The worst part about the coffee is the water. I know where it comes from. Sometimes I even go to get it myself. I know what you’re imagining. Most offices have one of those big, blue water cooler things, glug-glug. We don’t. It’s a school though, right? So we’ve got water fountains. Nope, they’re broken and filled with lung-oysters and sometimes even urine.

So when I must play martyr and go fill up the coffee pot with water, I trudge down to the teacher bathroom, unlock it with my key, brace myself for the wall of disinfectant/urine/sewage stench and wade in, nostrils flared. There I must fill up the pot in the sink, the same sink everyone (or everyone who’s not completely disgusting) uses after they’ve taken a dump, approximately six inches away from the pube-garden of the urinal. This is not a quick process either. The faucet is the type you punch down on causing an allotment of water to spurt out. This allotment of water is not enough to wash your hands with or even get them wet. It could make them damp, if you had small hands. So I stand there surrounded by stench, coffee pot wedged into the sink, trying not to touch any tainted porcelain, and punching the faucet over and over until the pot is full. I then emerge - inevitably a student is there and looks from me to the bathroom to the coffee pot with visible disgust - and return to the office to brew up another pot of Chock Full o’ Nuts.

Here's to You
My department at Shitty High School in the Bronx is filled with all sorts of people, diversity at work. A patchwork quilt. A tossed salad. Mixed nuts. My favorite co-worker of all is a lady we’ll call Mrs. Robinns. I’m not sure what her official title is - School Aide, Para-professional, Head Flunky to the AP? – but nothing happens around the office without her touch. She doles out stacks of dog-eared books from the bookroom to which only she has a key. She knows where the coffee filters and cups are kept, a secret place she disappears to without a word as soon as someone whines that our supply has been depleted. She’s the only person who knows how to fix the copy and Rizo (high volume copier) machines.

Pretty much every morning the first thing I do is walk in and ask Mrs. Robinns for something, and pretty much every morning she responds by pausing, smiling genuinely, saying “good morning,” and then doing whatever it is that I need done.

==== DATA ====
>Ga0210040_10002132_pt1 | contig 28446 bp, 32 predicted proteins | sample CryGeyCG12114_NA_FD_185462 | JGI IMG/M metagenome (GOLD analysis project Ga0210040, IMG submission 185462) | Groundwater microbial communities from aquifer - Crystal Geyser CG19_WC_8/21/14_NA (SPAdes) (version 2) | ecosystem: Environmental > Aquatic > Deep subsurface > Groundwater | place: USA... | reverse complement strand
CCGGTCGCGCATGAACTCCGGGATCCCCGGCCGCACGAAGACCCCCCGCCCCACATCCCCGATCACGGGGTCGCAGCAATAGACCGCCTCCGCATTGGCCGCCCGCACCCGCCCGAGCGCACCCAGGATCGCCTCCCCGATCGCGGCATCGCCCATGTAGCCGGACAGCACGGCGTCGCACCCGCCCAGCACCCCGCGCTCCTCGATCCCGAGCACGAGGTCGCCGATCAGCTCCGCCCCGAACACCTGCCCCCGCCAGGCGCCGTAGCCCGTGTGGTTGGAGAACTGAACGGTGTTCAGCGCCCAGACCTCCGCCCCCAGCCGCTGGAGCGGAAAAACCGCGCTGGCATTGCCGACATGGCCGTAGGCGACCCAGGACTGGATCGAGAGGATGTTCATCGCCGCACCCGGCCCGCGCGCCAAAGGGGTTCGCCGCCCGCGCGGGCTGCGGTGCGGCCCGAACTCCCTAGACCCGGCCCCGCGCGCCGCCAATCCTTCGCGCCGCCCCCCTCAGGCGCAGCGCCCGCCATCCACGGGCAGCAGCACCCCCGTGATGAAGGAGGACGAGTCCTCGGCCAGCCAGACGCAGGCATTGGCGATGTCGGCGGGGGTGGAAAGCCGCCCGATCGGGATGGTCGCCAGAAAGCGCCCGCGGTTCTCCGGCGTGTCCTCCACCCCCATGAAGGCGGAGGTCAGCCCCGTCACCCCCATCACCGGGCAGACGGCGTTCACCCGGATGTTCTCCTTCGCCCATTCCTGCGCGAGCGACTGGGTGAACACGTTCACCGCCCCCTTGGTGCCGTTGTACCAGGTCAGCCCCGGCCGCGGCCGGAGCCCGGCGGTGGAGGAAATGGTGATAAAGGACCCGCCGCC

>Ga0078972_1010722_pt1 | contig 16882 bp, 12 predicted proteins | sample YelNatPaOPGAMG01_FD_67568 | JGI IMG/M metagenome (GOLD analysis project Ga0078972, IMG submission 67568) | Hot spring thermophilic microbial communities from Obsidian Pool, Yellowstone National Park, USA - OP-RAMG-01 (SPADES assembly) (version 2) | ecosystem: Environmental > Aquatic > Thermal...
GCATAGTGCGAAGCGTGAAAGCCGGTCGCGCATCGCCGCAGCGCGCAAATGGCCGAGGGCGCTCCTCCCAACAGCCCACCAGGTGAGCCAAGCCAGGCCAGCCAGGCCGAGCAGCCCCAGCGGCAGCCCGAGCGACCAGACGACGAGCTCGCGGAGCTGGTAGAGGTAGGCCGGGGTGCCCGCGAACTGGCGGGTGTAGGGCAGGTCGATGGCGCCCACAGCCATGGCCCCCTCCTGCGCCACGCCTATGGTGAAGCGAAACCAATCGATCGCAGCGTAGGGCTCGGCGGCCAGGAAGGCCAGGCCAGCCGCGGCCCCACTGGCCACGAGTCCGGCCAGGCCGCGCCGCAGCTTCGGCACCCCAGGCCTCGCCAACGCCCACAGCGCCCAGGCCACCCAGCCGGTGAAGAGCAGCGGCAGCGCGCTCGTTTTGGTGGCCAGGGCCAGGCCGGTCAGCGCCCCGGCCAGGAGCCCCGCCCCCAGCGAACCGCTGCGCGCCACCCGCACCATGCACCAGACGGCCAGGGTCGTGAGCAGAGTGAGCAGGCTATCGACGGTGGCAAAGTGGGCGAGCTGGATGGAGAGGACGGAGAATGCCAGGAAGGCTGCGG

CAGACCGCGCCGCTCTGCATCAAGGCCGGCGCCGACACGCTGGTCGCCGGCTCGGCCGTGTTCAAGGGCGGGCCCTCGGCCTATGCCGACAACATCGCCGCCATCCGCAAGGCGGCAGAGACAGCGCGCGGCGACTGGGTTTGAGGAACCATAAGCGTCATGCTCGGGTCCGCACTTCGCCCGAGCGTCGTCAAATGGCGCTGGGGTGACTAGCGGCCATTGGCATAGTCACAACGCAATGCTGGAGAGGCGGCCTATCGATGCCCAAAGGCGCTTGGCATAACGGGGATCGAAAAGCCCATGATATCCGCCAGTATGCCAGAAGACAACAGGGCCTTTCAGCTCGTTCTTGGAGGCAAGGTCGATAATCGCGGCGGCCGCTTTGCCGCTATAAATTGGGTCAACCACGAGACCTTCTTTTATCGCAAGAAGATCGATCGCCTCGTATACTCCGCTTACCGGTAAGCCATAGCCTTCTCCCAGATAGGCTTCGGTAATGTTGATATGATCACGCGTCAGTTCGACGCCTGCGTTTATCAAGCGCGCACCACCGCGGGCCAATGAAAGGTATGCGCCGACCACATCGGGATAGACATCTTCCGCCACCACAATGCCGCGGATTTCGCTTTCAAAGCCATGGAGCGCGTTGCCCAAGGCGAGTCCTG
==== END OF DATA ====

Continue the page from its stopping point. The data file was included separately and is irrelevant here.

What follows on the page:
An angel in a pantsuit and tacky red lipstick, Mrs. Robinns makes things happen, and that insistence on polite pleasantry in every interaction is often the only thing keeping me from stalking around all day in a black cloud of rage.

Mrs. Robinns is also the one around the office who’s always nagging for $2 for a card for the retirement of someone I’ve never met (which often makes those storm-clouds rumble,) and she’s always the one organizing end-of-semester dinners, happy hours and the like.

It was at one such Happy Hour where the subject of Mrs. Robinns’s illustrious tennis career came up. Once a week or so she’ll cut out of work early (or, more accurately, not stay late, as is her usual) to play tennis. She seems reasonably fit for her age, mid-fifties. She’s slender, not very strong (she’s often asking for my help lifting boxes) and she never takes the stairs. So I figured she played tennis for fun once or twice a week. Perhaps she used to be good as a younger lady. Turns out she’s a superstar.

She started playing on a whim when she went back to college. The overhand smash came naturally to her, as did a powerful forehand and a ferociously accurate two-handed backhand. Her topspin lobs dropped like bricks, rocking opponents tumbling back on their asses. Fans kept track of her ace’s as if she was Dwight Gooden throwing strikes. She’d never heard of a double fault in her life.

She lost only once her first year, playing against men because there was no women’s team. Every match was a Battle of the Sexes. Every small college tennis complex was the Astrodome. Every cocky, preppy, 20 year old was Bobby Riggs, only Mrs. Robinns didn’t even have Billy Jean’s youth and experience on her side, only her nascent talent. She had never played before in her life. She was 42 years old.

They ended up starting a women’s squad just for her (and likely so she’d stop embarrassing 18 to 22 year old men) and she went undefeated her next three years. Ten plus years later she still regularly wins tournaments playing against men and women half her age.

My hero. She ought to have her own postage stamp.

This page is powered by Blogger. Isn't yours?

Weblog Commenting and Trackback by HaloScan.com